Head, Division of Neurosurgery, UBC/VGH; Assistant Professor, UBC, Department Surgery; Director, BrainCare BC, BC Cancer Agency

There is a lot of information available about current treatment strategies for brain cancers, but I’d like to touch on just a few points here.

First of all, until about five years ago, the outcomes for brain cancer were stagnant for decades and there was very little progress. At that time a new drug, called Temozolamide, was used in combination with surgery and radiation which resulted in an improvement in two-year survival. Without the drug, the chances of survival were one in 10 and now with the drug, the chances are one in four—a pretty good improvement, I would say.

Secondly, there is the notion of conventional versus experimental or investigational treatment options. I know there is a sense that the latter will lead to conventional outcomes; and there is also a notion that experimental or investigational treatments will give you the chance of a miraculous outcome.

Well, the truth is that what are now labelled conventional treatments were once the same sexy and alluring experimental/investigational treatments of six years ago. It’s just that they actually turned out to be useful and as a result, graduated from experimental to conventional. It’s really like graduating from boyfriend to husband. Although boring, yes, it becomes stable and reliable (no comments necessary).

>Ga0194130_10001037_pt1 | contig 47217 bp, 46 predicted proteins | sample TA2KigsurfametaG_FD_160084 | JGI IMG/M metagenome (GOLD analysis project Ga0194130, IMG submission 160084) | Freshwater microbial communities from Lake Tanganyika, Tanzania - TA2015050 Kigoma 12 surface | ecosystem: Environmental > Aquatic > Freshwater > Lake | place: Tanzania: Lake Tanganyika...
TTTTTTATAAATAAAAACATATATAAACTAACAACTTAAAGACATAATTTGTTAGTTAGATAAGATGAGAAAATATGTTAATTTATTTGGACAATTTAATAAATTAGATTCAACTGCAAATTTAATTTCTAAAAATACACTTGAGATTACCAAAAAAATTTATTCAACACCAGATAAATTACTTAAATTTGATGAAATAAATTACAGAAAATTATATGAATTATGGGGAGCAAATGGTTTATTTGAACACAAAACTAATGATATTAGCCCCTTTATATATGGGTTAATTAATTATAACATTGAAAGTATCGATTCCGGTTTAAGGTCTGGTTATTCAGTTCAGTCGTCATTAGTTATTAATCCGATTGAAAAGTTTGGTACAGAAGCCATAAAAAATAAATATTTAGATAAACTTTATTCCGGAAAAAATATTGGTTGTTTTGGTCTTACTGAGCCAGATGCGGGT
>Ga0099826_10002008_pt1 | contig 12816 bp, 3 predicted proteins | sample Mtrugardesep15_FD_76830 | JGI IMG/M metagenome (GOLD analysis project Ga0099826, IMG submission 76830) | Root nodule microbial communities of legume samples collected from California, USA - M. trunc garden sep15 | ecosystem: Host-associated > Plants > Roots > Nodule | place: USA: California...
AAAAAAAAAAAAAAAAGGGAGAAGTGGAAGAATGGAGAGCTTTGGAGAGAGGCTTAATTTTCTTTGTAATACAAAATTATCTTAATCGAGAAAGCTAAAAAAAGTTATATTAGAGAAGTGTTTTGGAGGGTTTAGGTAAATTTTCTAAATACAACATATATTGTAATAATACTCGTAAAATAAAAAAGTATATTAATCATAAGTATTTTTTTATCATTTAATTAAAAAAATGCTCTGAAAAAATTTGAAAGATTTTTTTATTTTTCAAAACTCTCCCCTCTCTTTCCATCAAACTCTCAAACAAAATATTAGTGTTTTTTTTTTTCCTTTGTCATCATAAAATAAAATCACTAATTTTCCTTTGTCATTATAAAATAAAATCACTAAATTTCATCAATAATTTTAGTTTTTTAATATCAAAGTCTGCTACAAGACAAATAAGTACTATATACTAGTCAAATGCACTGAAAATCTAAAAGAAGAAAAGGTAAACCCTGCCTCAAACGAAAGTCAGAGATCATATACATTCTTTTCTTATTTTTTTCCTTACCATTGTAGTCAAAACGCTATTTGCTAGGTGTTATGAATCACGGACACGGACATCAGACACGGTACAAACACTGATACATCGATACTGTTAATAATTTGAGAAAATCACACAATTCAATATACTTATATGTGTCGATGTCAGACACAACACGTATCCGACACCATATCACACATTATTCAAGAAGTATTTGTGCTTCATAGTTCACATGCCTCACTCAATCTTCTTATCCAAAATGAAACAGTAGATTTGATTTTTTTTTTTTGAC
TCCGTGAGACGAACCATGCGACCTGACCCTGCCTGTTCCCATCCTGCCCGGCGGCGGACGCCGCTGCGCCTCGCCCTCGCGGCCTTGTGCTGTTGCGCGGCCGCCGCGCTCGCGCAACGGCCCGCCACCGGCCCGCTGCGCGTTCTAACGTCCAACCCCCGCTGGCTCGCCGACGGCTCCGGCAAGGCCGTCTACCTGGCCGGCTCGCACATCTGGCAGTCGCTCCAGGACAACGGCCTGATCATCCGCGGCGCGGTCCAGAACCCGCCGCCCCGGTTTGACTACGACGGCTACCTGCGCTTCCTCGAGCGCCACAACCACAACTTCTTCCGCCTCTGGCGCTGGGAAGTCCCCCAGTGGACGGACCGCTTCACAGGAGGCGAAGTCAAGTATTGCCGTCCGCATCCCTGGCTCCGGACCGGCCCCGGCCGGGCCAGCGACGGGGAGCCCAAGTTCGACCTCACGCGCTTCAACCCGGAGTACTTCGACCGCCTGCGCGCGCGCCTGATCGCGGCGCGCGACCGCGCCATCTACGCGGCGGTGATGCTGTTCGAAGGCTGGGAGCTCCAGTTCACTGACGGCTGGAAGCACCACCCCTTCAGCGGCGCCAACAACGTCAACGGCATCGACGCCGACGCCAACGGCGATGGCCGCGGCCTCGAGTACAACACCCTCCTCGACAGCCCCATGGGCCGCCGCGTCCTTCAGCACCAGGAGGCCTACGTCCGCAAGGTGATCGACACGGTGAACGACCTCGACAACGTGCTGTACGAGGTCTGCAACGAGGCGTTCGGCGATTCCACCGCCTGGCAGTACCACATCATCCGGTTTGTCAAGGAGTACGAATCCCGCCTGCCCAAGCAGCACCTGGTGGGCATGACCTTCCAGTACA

There is a reason why a drug or treatment is termed experimental. It’s because we aren’t yet sure it will work—in fact we are not yet sure that it will not be harmful. All of these drug studies have their time and place though. In general, it’s good to start with what has a proven track record of success and have the remaining experimental treatment options in mind only if the need arises (but the same does not apply to the boyfriend example).

Brian